On paper, the idea of using search to discover IT elements – even virtual ones — makes sense, but part of me wonders whether search is really as effective when trolling log files and configuration data as Google Desktop is at indexing, say, my sundry email messages and Word docs. Obviously, integration with a virtualization platform’s application programming interfaces provides visibility into key configuration items, but is that enough? If you’ve used any of these IT search tools, I’d be interested to hear how useful you found them to be. Comments welcome.
Houston-based BMC Software introduced several new virtualization management products today, including nine new integrated offerings designed to eliminate the risk and operational expenses associated with management of virtualized data centers.
BMC’s new virtualization management products are fully integrated with virtualization products from Microsoft, Sun Microsystems, Inc. and VMware Inc. The new BMC software is based on an automated set of closed-loop change and configuration management (CLCCM) process workflows that reduce the latency, cost and risk associated with change management. All of the new offerings support both virtual and physical infrastructures.
The nine new offerings support goals for performance, compliance and enterprise visibility by addressing the challenges created by virtualization.
Some of the issues addressed include the following:
*Planning a virtualization/consolidation initiative: BMC Virtualization Capacity Management and Planning Service is a packaged services offering that helps customers accelerate their virtualization efforts.
*Simplifying management: BMC Performance Management does complete performance monitoring across virtual infrastructure and applications with enhanced VMware Infrastructure 3 and VMotion support.
*Ensuring availability: BMC Application Performance and Analytics helps IT actively manage service levels in virtual infrastructures.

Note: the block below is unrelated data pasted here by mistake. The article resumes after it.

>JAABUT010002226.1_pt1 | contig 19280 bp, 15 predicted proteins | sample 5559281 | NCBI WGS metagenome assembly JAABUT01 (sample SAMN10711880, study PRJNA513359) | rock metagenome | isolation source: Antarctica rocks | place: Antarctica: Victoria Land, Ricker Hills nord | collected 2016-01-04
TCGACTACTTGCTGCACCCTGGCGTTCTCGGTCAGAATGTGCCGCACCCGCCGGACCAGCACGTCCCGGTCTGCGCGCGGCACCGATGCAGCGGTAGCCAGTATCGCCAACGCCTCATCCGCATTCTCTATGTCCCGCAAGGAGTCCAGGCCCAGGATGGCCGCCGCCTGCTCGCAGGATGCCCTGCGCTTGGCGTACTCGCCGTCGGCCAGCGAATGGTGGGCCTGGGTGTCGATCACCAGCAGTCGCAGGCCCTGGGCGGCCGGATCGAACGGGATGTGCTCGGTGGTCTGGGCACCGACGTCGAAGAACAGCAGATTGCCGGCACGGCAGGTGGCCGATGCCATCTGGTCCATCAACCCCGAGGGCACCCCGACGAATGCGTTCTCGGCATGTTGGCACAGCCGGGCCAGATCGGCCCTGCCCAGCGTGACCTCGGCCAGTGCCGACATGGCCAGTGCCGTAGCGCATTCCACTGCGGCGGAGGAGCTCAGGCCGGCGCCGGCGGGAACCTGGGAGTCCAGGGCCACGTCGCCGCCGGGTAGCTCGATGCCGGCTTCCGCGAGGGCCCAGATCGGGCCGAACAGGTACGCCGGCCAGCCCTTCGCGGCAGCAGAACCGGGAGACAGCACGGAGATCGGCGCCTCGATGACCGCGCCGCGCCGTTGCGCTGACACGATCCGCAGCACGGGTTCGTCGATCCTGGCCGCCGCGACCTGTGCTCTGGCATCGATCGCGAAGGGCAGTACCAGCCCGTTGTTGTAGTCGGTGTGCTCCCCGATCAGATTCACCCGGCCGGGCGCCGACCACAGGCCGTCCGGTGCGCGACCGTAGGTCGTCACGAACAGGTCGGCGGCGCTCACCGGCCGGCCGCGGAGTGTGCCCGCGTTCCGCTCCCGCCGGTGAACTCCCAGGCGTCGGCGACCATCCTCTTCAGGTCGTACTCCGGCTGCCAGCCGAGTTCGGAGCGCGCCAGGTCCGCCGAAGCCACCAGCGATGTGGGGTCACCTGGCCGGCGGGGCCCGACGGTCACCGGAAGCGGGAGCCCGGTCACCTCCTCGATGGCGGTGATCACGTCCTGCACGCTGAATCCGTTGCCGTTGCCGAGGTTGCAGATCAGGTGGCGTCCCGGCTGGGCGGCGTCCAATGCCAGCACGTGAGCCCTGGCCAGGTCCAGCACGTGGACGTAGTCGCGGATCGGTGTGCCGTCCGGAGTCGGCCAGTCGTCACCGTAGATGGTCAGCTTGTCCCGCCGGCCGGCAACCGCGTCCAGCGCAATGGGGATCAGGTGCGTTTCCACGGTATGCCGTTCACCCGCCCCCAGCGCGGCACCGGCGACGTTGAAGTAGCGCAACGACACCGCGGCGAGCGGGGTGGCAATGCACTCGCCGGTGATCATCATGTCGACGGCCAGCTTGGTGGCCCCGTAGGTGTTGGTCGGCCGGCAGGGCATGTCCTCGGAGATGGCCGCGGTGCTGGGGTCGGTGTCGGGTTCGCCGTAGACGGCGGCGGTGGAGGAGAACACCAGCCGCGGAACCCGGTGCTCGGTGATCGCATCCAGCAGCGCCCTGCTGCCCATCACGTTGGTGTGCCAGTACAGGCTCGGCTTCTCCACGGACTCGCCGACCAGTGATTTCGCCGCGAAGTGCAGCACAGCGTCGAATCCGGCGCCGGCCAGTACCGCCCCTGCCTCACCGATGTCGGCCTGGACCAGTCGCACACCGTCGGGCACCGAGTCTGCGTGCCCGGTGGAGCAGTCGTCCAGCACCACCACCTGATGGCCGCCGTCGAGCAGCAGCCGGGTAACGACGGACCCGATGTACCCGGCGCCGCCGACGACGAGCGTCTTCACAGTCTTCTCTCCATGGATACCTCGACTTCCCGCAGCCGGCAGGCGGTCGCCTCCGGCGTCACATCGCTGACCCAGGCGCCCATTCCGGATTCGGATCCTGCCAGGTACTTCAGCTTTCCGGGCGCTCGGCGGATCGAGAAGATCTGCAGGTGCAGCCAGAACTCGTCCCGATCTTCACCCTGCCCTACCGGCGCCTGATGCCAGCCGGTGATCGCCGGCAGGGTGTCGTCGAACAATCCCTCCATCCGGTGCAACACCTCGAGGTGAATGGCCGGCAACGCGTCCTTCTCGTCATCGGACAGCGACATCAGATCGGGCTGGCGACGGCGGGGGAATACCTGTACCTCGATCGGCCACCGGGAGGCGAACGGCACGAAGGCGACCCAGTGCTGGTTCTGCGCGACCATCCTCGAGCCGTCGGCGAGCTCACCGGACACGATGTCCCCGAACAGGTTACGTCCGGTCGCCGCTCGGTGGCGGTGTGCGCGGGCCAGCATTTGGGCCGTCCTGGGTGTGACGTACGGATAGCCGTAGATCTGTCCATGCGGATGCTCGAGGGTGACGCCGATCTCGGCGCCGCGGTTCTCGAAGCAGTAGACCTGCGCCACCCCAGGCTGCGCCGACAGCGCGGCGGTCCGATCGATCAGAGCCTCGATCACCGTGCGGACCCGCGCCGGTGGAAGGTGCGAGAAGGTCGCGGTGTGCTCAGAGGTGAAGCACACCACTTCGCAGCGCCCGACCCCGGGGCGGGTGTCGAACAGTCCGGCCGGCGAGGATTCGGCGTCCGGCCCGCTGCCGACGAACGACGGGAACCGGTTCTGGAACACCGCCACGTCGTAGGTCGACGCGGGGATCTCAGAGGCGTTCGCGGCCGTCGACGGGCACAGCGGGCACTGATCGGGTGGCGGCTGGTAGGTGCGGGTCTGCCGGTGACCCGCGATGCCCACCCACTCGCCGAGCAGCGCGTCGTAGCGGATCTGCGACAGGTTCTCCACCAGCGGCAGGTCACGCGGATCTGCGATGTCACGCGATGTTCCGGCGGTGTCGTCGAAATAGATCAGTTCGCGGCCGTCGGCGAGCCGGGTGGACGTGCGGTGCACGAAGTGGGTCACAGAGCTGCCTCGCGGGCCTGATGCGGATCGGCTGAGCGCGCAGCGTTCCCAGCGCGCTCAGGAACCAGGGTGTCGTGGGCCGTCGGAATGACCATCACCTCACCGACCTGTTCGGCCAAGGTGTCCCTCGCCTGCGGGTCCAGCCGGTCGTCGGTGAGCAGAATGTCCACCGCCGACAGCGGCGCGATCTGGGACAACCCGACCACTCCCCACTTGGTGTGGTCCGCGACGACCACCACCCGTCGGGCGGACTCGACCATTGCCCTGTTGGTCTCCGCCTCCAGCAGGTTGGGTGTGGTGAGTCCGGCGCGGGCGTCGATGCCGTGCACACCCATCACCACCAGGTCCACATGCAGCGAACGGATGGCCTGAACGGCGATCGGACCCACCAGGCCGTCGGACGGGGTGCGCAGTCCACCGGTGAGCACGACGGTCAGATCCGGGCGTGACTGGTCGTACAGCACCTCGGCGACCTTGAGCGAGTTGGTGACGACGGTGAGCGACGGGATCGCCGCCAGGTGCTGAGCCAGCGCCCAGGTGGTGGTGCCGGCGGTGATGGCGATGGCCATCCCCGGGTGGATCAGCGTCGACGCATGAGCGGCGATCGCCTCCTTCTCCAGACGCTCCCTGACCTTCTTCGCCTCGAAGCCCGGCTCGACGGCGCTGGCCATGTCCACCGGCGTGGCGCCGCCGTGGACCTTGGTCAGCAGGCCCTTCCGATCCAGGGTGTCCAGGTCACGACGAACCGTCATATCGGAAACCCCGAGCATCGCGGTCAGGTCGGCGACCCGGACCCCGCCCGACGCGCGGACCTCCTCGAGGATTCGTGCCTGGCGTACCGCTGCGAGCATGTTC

*Performance: BMC Capacity Management replaces educated guesses with automatic assessment, prioritization of server workloads, and ongoing capacity monitoring. The result is high performance while reducing capital and operational expenses and maximizing server consolidation.
*Server sprawl: Virtualization allows new servers to be created very rapidly, leading to virtual machine (VM) sprawl. BMC Discovery Solution helps customers keep virtualized environments under control by keeping tabs on virtual servers. Support for VMware, Solaris 9/10 containers and zones, AIX LPARS as well as z/VM dependencies on mainframe (z/OS) mean that all types of virtual servers can be discovered and added to BMC Atrium CMDB.
*VM security: BMC BladeLogic Virtualization Module for Servers adds security and strengthens licensing and regulatory compliance. It includes automatic provisioning and configuration of the entire software stack, including virtual infrastructure, guest VMs and applications, and enforces security best practices, including built-in virtual server hardening rules.
*Compliance: BMC BladeLogic Operations Management Suite establishes automated, closed-loop change and configuration governance over entire virtualized environments. BMC’s policy-driven configuration control prohibits noncompliant servers from being deployed or existing beyond the next audit scan. Automated compliance and remediation capabilities detect and correct any compliance violations.
*Administration costs: BMC Run Book Automation Platform and BMC Run Book Automation VMware Adapter exploit BMC’s CLCCM workflows to automate routine change management tasks.
Of course, BMC isn’t the only game in town when it comes to virtual infrastructure management. There are a number of vendors offering management products for various purposes, including Portsmouth, N.H.-based vKernel and San Francisco-based Hyperic, Inc.
In addition, Austin, Texas-based Surgient announced today its Virtual Automation Platform 6.0, which is designed with physical provisioning and Microsoft Windows Server 2008 Hyper-V support to manage virtual resources and eliminate physical server and virtual machine (VM) sprawl.
In addition to third-party VM management products, virtualization providers offer their own; VMware sells a proprietary management and automation suite, as does Microsoft for Hyper-V.
Successful physical-to-virtual (P2V) conversions revolve around getting the virtual environment correct before presenting the actual workload to the new VM. In this video blog, Rick Vanover discusses some conversion tasks that can help a VM function optimally as the workload goes virtual from a driver perspective.